Yes in summary, with a Tesla, you can select Regular or Low regen but as it's in the settings menu it isn't something you'd want to be fiddling with all the time while on the go - so the paddle systems on other cars are better in that respect. However, as pointed out several times above, being able to fiddle with regen levels is probably not going to add much in terms of efficiency, and the simplicity of Tesla's system wins in my opinion.

If you're really keen to coast you have two options: feather the accelerator (which means watching the energy meter) or put the car in neutral. The latter is actually quite easy to do on the S/X as the gear selector is a stalk on the steering column, and I think it's the same on the Model 3. It is hard to match the accelerator with the car speed when coming out of neutral however, so you might undo what little you gained by over-cooking the regen when going back into Drive.

Before my Model S I drove a Prius which used regen for light touches of the brake and mechanical braking when more force was applied. Usually the change-over was pretty seamless but there were occasions when there was a slight gap that gave the sensation of a slight skid (to me something like hitting a drain cover in the wet under braking). Forumites inclined to use more hysterical/emotive language said when the car did this it was "throwing them forwards" or "suddenly accelerating". Anyway the point of this long-winded anecdote is to stress that Tesla's system avoids all this so the braking is extremely consistent and secure feeling.
 

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You cant set a steering wheel control to adjust regen on Model 3.
I too love some inefficient quick driving and love the 3 so far. I have the regen set to Regular and love it. Makes easy work of town driving but actually helps when driving quickly as it reminds me of left foot braking on track days, in as much as when lifting off the throttle, the brakes are instantly applied.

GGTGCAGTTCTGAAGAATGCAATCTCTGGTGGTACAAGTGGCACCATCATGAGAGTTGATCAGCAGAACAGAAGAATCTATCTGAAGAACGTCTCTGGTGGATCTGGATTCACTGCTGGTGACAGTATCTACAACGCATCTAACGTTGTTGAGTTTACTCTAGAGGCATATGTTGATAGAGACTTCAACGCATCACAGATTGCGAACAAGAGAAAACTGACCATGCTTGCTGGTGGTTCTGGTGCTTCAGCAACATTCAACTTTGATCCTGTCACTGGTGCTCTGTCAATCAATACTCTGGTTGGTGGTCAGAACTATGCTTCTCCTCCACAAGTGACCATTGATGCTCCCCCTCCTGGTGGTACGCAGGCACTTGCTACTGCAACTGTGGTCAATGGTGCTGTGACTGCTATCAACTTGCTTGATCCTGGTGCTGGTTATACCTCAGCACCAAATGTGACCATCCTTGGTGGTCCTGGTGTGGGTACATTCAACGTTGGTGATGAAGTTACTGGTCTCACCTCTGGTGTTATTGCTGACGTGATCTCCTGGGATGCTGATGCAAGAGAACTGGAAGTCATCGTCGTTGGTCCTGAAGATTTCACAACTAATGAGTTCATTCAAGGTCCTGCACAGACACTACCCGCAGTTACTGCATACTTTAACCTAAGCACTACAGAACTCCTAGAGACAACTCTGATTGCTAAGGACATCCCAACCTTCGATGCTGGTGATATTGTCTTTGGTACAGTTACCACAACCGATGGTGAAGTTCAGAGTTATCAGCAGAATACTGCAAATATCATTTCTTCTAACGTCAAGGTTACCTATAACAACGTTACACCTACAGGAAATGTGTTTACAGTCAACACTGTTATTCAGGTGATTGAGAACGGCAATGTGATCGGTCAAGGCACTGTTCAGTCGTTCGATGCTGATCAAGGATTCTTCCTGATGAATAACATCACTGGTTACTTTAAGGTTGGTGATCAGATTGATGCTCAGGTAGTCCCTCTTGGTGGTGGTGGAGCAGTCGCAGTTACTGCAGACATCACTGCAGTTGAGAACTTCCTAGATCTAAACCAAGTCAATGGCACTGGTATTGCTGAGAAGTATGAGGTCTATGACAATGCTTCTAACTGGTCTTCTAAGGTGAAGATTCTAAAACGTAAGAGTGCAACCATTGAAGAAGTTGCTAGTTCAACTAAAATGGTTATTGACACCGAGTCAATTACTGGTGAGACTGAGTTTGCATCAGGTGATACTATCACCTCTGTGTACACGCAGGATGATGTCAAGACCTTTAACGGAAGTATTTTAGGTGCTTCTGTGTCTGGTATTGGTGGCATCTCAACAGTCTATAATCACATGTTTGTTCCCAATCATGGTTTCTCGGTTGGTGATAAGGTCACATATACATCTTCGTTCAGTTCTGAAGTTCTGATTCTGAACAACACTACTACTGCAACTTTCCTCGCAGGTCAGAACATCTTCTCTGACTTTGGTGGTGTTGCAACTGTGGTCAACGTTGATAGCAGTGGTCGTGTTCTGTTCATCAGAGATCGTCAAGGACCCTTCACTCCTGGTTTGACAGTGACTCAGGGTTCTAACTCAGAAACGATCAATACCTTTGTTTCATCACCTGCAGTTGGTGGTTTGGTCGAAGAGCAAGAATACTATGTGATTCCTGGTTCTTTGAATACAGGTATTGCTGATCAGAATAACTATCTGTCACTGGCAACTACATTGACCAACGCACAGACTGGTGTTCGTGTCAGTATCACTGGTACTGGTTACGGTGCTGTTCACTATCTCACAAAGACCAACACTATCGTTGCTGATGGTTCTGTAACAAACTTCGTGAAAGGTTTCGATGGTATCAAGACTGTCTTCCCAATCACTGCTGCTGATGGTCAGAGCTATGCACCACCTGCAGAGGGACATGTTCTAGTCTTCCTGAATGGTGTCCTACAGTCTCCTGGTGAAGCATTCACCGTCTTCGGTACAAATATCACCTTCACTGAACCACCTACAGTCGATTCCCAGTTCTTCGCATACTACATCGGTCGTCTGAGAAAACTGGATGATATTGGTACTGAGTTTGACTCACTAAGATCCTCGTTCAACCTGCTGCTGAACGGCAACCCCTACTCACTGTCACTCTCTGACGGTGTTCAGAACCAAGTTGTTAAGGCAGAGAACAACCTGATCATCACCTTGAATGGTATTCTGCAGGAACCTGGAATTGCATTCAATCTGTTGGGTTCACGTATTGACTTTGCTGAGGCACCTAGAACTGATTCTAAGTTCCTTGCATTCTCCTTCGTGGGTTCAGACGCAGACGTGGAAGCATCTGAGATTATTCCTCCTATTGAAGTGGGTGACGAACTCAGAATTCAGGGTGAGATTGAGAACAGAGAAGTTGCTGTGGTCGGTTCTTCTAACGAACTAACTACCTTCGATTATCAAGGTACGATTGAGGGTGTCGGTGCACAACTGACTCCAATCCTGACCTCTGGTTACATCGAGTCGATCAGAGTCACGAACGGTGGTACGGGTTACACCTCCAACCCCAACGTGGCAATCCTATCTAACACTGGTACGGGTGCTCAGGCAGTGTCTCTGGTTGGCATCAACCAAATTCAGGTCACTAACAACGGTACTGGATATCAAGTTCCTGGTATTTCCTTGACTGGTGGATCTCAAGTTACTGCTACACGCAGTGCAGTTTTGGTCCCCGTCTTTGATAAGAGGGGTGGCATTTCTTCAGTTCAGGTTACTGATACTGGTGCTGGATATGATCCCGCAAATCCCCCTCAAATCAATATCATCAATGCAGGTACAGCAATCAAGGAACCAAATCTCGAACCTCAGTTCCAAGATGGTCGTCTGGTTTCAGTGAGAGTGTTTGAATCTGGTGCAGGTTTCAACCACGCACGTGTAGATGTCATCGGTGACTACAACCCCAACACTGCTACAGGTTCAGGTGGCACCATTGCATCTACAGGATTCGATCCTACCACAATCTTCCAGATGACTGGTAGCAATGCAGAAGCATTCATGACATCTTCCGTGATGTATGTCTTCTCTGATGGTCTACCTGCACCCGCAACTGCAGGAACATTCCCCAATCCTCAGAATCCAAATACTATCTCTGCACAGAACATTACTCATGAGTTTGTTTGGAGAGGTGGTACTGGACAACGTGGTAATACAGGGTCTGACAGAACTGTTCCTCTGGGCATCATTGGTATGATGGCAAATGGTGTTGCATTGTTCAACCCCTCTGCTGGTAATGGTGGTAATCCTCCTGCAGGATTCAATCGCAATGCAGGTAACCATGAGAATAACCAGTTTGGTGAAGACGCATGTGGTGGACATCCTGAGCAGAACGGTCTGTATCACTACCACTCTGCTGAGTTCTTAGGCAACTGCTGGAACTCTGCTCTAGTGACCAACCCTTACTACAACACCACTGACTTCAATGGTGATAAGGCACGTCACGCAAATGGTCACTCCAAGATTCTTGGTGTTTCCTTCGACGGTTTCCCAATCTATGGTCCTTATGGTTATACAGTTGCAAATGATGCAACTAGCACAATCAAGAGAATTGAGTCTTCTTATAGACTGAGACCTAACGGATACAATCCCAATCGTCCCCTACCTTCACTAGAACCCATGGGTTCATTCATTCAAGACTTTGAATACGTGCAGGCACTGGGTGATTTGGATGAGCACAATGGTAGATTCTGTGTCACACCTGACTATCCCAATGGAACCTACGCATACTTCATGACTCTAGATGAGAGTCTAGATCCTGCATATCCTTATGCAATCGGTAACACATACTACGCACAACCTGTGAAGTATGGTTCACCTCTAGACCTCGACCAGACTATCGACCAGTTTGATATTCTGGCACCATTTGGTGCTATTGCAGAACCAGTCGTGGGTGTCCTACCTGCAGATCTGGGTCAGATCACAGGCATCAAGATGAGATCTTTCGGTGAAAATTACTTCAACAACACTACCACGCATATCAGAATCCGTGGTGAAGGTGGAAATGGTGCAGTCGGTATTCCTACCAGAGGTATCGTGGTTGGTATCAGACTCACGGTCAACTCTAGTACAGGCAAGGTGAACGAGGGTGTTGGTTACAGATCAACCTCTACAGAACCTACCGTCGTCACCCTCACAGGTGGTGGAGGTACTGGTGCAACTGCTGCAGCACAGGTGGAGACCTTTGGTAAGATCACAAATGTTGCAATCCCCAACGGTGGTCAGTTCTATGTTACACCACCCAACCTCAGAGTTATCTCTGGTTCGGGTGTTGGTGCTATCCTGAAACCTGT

As to whether they are using regen through magnetic resistance or friction braking at any point during the braking process, I couldn’t tell you. I do know it feels right, as others have said and wouldnt want flappy paddle, pretend gear nonsense.
 

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It definitely uses the motors for regen, even when you use the brake pedal! The mechanical brakes will engage at some point, generally only when stopped or in an emergency.
The point that the OP was asking was whether the brake pedal offers "blended" braking.

In a Nissan Leaf or a Toyota/Lexus Hybrid (and most other EV/hybrid cars, but those two are the ones I have direct experience of) then pressing the brake pedal increases the amount of regen being applied at that moment, and applies the friction brakes as well. It uses a combination of friction braking and increased regen to provide a given amount of retardation for pedal pressure and speed. Generally this results in a quite inconsistent and unpredictable pedal feel, with some disconcerting behaviours (slowing gently from 70 to maximise regen in my lexus, the retardation suddenly drops away around 30mph).

In order to get maximum regen from either vehicle then the brake pedal must be pushed - coming off the M62E at J21 there's a downhill slip to a roundabout, and from 70mph in B mode max regen will apply until the speed is down to about 40 and then the regen reduces (down from 4 to 2 bubbles) - pressing the brake pedal gently restores regen to 4 bubbles.

Tesla cars do not behave this way. The brake pedal is ONLY a brake pedal. Its only function is to push fluid through the system to move brake pads onto discs, just like a regular non-hybrid ICE car. Application of the brake pedal does not influence how regen is being applied (other than the brakes reduce the speed which reduces the amount of regen possible - regen is speed dependent and brakes alter the speed).

The difference is in the throttle pedal behaviour - even in strong regen modes, other EVs will apply more regen braking when you press the brake pedal. A Tesla provides full regen if you let your foot off the throttle. A Tesla 3 in "standard" regen provides much more slowing force than a Leaf 24 in "B" mode.

In a Tesla, by the time you have moved your foot to the brake pedal it is already slowing significantly and strongly on max regen because your foot is no longer applying pressure to the throttle.

If you are not, as the OP said

am not attracted to the high regen one pedal driving thing as "feathering the throttle" (anachronistic term now I suppose) to coast is difficult to get spot on
then a Tesla might be difficult for you to get on with. Personally I find that the consistency of brake feel, the consistency of throttle pedal behaviour and regen and not having to faff with putting it into "B" mode all of the time is far more appealing and I simply don't feel the need to mess with it.
 

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But even if you don't like 'feathering the throttle' in other cars it's worth giving the Tesla a test drive. I'm pretty terrible at fine pedal control movements with my right foot, but I find the Model 3 'go' pedal very easy to adjust. Its nicely weighted and has enough travel to allow you to be precise.